Reframing: Inspiring Hope
“I am worn out and tired. I don’t want to go to another meeting. I know meetings are important, but all we do is complain, complain, and complain, or we argue and never get anything accomplished.”
Does this sound familiar? In our experience with community-based groups, some people have these feelings and view group meetings as hopeless. Sometimes these same individuals drop out of groups; or if they stay involved, they become “difficult people.” Then there are those who continue to attend meetings but become apathetic, lacking the energy to be involved in constructive problem solving.
What can facilitators do in these not-so-positive situations? This tip sheet offers the inexperienced and experienced facilitator ideas for creating and sustaining positive energy (hope) in groups.
During the first ten minutes or so of a meeting, consider encouraging members (voluntarily, of course) to talk about something special that happened in their lives during the past couple of weeks. The use of the word “special” is key to framing the question in a way that elicits a positive emotion.
Often participants talk about a child’s birthday, an anniversary, graduating from college, completing a major project, or a walk in the park. During storytelling, observe the participants’ faces. Note the smiles, the occasional laughter, or the looks of surprise when participants learn something new about another person.
Post the meeting agenda on a wall board. Next to the word “agenda,” write “suggested” with a smiley face. When reviewing the agenda at the beginning of the meeting, ask participants to add to and/or change the agenda. Empower them. Remind them that the agenda is theirs, not the facilitator’s.
Don’t forget what you, as a facilitator, can transmit through your body language. Your facial expression will show how you really feel about making changes. Look into the mirror and ask yourself to show a face that agrees with your words. The participants will know how you truly feel by the look on your face, despite your words. Let your face inspire hope!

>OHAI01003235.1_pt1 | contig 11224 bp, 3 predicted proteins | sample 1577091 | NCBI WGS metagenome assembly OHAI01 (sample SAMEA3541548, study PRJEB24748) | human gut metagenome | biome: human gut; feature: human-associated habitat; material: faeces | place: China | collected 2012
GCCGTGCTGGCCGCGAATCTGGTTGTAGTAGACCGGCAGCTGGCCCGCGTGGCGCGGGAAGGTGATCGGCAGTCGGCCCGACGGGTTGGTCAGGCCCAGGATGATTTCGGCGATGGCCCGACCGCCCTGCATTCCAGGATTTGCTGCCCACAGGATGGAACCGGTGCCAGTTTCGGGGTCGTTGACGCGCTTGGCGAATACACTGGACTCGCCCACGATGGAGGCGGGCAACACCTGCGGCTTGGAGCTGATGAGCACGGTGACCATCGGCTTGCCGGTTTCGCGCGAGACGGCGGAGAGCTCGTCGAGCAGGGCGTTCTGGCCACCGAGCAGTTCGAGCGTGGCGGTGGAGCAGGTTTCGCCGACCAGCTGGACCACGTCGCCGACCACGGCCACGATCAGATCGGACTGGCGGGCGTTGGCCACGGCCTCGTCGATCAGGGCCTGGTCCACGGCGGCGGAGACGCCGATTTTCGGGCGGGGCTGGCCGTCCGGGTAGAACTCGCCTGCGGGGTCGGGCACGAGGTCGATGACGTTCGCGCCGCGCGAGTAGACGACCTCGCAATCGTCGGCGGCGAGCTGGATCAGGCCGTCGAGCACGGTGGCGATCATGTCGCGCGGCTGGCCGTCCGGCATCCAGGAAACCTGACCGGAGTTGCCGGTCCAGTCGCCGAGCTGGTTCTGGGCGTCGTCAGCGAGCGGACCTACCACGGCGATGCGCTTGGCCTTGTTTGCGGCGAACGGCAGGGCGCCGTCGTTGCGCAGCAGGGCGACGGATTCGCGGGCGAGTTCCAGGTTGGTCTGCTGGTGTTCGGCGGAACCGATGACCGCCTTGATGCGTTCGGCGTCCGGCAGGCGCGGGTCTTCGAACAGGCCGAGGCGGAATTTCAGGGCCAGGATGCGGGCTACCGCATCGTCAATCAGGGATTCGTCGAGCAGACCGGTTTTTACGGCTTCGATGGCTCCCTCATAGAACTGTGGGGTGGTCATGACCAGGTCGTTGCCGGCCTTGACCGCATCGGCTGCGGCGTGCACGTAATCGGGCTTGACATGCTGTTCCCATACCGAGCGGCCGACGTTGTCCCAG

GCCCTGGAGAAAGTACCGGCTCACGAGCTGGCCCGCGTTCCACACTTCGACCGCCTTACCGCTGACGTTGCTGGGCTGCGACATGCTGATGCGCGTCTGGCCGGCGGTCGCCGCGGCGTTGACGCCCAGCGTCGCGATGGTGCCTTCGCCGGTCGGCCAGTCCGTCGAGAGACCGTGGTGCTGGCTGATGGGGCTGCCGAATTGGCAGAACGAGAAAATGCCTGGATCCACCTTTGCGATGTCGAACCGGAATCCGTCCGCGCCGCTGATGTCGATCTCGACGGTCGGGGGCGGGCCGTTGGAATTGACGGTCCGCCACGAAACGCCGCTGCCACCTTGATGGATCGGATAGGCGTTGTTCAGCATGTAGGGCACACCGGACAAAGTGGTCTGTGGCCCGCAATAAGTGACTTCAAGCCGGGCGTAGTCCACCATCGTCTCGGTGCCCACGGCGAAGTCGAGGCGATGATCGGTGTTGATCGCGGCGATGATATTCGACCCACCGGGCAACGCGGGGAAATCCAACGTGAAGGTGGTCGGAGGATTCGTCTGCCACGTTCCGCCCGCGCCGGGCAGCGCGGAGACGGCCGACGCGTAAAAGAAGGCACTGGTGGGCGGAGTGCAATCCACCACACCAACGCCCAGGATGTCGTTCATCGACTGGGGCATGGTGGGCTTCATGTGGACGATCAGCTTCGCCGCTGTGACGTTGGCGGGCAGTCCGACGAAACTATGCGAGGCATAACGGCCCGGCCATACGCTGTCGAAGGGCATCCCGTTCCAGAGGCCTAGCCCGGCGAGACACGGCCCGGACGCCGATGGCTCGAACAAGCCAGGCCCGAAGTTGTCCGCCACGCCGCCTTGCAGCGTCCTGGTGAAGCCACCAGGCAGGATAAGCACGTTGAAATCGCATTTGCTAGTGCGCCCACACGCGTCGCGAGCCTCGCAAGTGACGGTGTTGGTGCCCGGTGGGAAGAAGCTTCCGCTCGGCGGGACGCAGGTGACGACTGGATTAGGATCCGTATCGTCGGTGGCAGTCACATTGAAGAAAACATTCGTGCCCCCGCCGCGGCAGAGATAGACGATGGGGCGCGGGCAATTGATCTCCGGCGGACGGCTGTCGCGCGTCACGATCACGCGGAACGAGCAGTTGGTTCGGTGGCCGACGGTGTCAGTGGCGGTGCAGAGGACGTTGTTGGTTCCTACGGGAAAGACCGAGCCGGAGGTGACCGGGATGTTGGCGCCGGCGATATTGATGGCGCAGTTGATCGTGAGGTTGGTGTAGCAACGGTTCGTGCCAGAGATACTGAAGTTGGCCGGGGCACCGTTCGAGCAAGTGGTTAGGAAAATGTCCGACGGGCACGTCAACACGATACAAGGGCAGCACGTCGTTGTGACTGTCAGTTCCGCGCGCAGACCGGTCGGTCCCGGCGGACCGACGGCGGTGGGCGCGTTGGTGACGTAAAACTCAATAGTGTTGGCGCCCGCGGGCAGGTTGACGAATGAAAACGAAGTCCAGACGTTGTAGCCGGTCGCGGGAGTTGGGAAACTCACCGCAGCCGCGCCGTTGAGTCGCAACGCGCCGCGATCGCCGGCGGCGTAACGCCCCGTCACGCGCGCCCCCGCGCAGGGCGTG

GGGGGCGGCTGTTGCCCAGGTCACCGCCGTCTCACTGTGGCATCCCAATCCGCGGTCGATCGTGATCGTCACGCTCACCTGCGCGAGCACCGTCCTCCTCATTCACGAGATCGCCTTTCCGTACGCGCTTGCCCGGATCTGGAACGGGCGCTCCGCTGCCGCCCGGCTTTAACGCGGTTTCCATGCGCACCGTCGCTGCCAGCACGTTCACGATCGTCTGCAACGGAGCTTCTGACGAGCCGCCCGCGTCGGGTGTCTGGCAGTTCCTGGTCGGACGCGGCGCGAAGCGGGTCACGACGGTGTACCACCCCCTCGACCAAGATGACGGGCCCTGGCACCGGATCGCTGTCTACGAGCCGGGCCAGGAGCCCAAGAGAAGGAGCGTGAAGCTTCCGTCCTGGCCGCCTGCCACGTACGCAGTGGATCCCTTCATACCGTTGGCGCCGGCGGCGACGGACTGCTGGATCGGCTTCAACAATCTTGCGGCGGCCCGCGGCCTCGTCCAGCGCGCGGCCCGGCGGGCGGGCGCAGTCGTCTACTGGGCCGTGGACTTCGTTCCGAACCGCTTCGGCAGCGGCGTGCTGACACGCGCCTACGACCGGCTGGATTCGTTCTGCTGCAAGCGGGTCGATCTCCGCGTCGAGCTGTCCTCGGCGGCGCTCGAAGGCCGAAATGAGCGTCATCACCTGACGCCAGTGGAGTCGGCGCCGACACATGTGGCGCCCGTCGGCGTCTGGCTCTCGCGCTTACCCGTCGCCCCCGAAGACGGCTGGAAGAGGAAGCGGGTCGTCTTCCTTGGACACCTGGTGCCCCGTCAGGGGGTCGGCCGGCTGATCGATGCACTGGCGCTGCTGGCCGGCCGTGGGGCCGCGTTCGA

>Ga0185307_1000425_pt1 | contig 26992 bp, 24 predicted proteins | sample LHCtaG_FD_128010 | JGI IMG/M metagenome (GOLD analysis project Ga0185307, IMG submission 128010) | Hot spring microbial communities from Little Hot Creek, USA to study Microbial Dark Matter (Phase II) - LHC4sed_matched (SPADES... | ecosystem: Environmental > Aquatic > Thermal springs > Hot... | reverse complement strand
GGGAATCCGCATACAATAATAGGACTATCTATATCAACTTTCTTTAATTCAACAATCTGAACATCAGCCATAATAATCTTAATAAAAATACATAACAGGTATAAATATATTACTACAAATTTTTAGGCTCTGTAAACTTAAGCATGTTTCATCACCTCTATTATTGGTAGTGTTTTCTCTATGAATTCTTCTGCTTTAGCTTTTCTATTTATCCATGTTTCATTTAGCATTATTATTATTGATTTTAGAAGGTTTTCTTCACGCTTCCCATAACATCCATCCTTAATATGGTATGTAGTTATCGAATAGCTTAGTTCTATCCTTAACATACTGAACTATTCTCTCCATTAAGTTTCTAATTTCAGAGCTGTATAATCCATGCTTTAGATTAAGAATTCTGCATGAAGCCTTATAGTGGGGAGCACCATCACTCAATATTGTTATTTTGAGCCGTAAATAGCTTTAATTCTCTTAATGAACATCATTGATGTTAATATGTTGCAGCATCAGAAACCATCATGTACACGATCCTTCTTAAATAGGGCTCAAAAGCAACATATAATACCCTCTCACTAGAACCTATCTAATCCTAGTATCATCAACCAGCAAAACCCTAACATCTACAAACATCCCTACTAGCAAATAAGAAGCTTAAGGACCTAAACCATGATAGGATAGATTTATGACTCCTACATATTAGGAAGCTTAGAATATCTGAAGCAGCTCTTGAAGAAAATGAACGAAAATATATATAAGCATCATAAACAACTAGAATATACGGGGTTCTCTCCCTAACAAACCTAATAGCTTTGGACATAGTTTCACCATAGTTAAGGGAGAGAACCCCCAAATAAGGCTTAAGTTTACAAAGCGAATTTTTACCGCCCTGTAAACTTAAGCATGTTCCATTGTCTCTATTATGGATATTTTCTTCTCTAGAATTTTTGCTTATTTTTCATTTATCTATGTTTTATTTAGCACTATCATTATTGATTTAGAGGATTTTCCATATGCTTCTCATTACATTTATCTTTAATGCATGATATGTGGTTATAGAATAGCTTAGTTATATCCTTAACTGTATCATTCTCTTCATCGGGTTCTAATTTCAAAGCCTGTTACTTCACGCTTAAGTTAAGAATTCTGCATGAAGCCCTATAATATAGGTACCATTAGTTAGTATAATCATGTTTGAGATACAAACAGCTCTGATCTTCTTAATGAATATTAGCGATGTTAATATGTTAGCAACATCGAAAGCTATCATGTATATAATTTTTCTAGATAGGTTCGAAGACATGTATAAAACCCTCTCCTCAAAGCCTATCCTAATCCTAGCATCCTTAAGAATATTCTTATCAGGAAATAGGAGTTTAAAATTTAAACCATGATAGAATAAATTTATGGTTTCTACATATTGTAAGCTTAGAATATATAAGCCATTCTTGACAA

Brainstorm, brainstorm, and brainstorm! Know the difference between brainstorming and decision making. Group energy often increases during brainstorming. Remind participants that “all ideas count, even the crazy ones!” After a brief period of time using a brainstorming method (UNCE); inform the participants that “we are now going to sort these ideas out, and perhaps prioritize them.”
Encourage the group to ask questions about the brainstormed ideas, then ask if any idea requires clarification before starting to prioritize the items using a decision-making technique. The facilitator may need to remind the group during this phase that ideas are not to be debated or evaluated until the group enters into decision making.
Sometimes it is helpful to take a break between brainstorming and decision making. A little fresh air can help the creative thinking process. It can also give the facilitator the opportunity to reflect on additional means for energizing the group. Begin the decision-making phase by first reviewing ideas that were brainstormed. With the participants’ permission, eliminate redundant ideas and create groupings of similar ideas.
After clarifying and grouping ideas, give each idea an identifying letter or number. Then, provide participants with two or three colored stick-on dots. Ask them to select a couple of priority ideas from the list of brainstormed ideas by writing on each of the dots a number or letter corresponding to priority idea. Then, collect and post the dots or ask the participants to place their dots next to the ideas listed-for example-on a flip chart or sticky wall (ICA).
As facilitator, observe the participants as they look at the recorded responses. Ask them what the responses mean to them. Perhaps the group may decide to “vote” again—this time, voting only on those items that received a significant majority of the recorded votes.
Go for it! Let your face talk. Observe the group’s reaction. Try a new technique. Remain flexible. Feel free to change and ask the group for ideas to energize the discussion. Most importantly, EMBODY HOPE!
Center for Nonviolent Communication. CNVC. Havercamp, M., Polzin, M. Community Visioning and Living
Action Planning Process. University of Nevada Cooperative Extension. 05-24.
Institute for Cultural Affairs. ICA.
Rebori, M., Havercamp, M. Anonymous Brainstorming Technique, University of Nevada Cooperative Extension. 03-09.